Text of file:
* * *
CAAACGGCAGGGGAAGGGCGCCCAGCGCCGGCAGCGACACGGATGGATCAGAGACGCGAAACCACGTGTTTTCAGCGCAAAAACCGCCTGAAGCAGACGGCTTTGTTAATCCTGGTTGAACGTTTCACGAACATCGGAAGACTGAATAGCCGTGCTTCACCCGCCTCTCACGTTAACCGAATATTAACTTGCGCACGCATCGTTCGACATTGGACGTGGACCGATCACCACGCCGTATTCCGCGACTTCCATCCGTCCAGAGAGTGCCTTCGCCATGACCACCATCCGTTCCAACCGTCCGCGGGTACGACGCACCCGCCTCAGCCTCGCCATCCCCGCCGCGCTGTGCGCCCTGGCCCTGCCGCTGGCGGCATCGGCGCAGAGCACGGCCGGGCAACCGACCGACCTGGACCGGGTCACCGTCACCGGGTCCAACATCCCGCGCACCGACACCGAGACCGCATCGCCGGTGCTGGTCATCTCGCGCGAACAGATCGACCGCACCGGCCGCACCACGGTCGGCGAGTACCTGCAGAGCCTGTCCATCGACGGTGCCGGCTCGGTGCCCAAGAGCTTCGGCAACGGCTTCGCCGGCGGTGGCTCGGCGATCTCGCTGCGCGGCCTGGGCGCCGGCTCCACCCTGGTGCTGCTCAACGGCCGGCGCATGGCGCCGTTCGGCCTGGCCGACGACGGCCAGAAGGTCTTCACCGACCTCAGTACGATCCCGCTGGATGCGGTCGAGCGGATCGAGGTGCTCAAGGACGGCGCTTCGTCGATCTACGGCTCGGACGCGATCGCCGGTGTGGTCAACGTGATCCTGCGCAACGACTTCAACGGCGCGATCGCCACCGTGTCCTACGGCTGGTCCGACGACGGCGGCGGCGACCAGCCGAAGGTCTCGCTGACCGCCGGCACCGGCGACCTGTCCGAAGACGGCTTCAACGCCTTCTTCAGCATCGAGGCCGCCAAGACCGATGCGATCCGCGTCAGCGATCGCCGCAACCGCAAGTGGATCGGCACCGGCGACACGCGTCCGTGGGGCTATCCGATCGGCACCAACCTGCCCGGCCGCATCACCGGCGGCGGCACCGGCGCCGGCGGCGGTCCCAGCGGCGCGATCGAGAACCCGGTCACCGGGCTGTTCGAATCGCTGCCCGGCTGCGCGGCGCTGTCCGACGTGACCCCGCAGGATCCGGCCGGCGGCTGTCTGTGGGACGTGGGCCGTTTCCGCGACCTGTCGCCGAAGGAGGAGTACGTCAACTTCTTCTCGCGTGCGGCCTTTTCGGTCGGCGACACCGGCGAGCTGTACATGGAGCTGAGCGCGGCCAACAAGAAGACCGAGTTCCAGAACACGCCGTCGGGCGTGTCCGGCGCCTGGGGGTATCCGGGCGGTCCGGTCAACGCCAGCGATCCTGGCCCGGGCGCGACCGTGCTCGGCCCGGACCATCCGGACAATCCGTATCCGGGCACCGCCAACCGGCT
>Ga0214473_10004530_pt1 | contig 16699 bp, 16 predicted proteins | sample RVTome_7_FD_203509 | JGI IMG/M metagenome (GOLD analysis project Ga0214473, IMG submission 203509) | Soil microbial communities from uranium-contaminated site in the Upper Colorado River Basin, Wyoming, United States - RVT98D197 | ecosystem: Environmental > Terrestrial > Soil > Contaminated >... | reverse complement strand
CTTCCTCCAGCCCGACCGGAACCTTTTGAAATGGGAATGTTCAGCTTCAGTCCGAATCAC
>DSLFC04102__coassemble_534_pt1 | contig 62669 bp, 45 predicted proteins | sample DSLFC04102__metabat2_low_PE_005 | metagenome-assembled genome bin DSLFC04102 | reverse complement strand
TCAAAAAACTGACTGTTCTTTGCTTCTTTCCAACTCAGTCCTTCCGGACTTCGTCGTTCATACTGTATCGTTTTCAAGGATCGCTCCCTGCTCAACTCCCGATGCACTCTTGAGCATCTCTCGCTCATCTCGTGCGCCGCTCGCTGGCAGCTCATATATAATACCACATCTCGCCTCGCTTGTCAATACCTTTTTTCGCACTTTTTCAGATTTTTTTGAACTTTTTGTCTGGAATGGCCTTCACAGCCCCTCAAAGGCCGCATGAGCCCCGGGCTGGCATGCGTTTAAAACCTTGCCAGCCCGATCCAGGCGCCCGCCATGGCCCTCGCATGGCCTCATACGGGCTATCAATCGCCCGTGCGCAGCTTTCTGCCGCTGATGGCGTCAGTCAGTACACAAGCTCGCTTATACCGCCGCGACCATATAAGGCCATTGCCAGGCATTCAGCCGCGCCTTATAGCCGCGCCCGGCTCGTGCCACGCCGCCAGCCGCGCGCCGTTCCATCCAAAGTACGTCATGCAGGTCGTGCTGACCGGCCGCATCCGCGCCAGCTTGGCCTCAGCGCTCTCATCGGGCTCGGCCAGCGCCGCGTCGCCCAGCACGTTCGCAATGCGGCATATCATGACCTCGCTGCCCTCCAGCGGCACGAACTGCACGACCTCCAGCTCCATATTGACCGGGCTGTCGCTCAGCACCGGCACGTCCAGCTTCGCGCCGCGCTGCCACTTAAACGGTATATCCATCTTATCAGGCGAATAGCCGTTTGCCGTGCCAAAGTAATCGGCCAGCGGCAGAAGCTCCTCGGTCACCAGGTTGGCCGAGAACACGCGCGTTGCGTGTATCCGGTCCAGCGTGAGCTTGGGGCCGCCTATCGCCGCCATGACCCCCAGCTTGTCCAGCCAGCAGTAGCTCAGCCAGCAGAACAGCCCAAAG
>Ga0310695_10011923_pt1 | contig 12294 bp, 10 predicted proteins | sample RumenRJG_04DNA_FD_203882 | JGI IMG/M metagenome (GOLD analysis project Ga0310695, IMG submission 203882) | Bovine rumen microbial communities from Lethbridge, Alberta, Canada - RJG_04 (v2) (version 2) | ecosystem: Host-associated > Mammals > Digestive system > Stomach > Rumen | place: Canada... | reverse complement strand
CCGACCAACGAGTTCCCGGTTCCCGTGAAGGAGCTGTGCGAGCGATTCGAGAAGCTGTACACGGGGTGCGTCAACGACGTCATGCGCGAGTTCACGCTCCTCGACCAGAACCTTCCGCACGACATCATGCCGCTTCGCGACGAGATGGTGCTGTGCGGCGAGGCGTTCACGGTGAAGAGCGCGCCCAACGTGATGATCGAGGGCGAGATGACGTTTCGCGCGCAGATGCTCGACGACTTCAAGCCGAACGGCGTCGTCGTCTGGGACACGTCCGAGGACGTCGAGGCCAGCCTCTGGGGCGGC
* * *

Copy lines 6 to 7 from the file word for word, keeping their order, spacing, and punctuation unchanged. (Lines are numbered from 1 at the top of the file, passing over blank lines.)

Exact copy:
>Ga0310695_10011923_pt1 | contig 12294 bp, 10 predicted proteins | sample RumenRJG_04DNA_FD_203882 | JGI IMG/M metagenome (GOLD analysis project Ga0310695, IMG submission 203882) | Bovine rumen microbial communities from Lethbridge, Alberta, Canada - RJG_04 (v2) (version 2) | ecosystem: Host-associated > Mammals > Digestive system > Stomach > Rumen | place: Canada... | reverse complement strand
CCGACCAACGAGTTCCCGGTTCCCGTGAAGGAGCTGTGCGAGCGATTCGAGAAGCTGTACACGGGGTGCGTCAACGACGTCATGCGCGAGTTCACGCTCCTCGACCAGAACCTTCCGCACGACATCATGCCGCTTCGCGACGAGATGGTGCTGTGCGGCGAGGCGTTCACGGTGAAGAGCGCGCCCAACGTGATGATCGAGGGCGAGATGACGTTTCGCGCGCAGATGCTCGACGACTTCAAGCCGAACGGCGTCGTCGTCTGGGACACGTCCGAGGACGTCGAGGCCAGCCTCTGGGGCGGC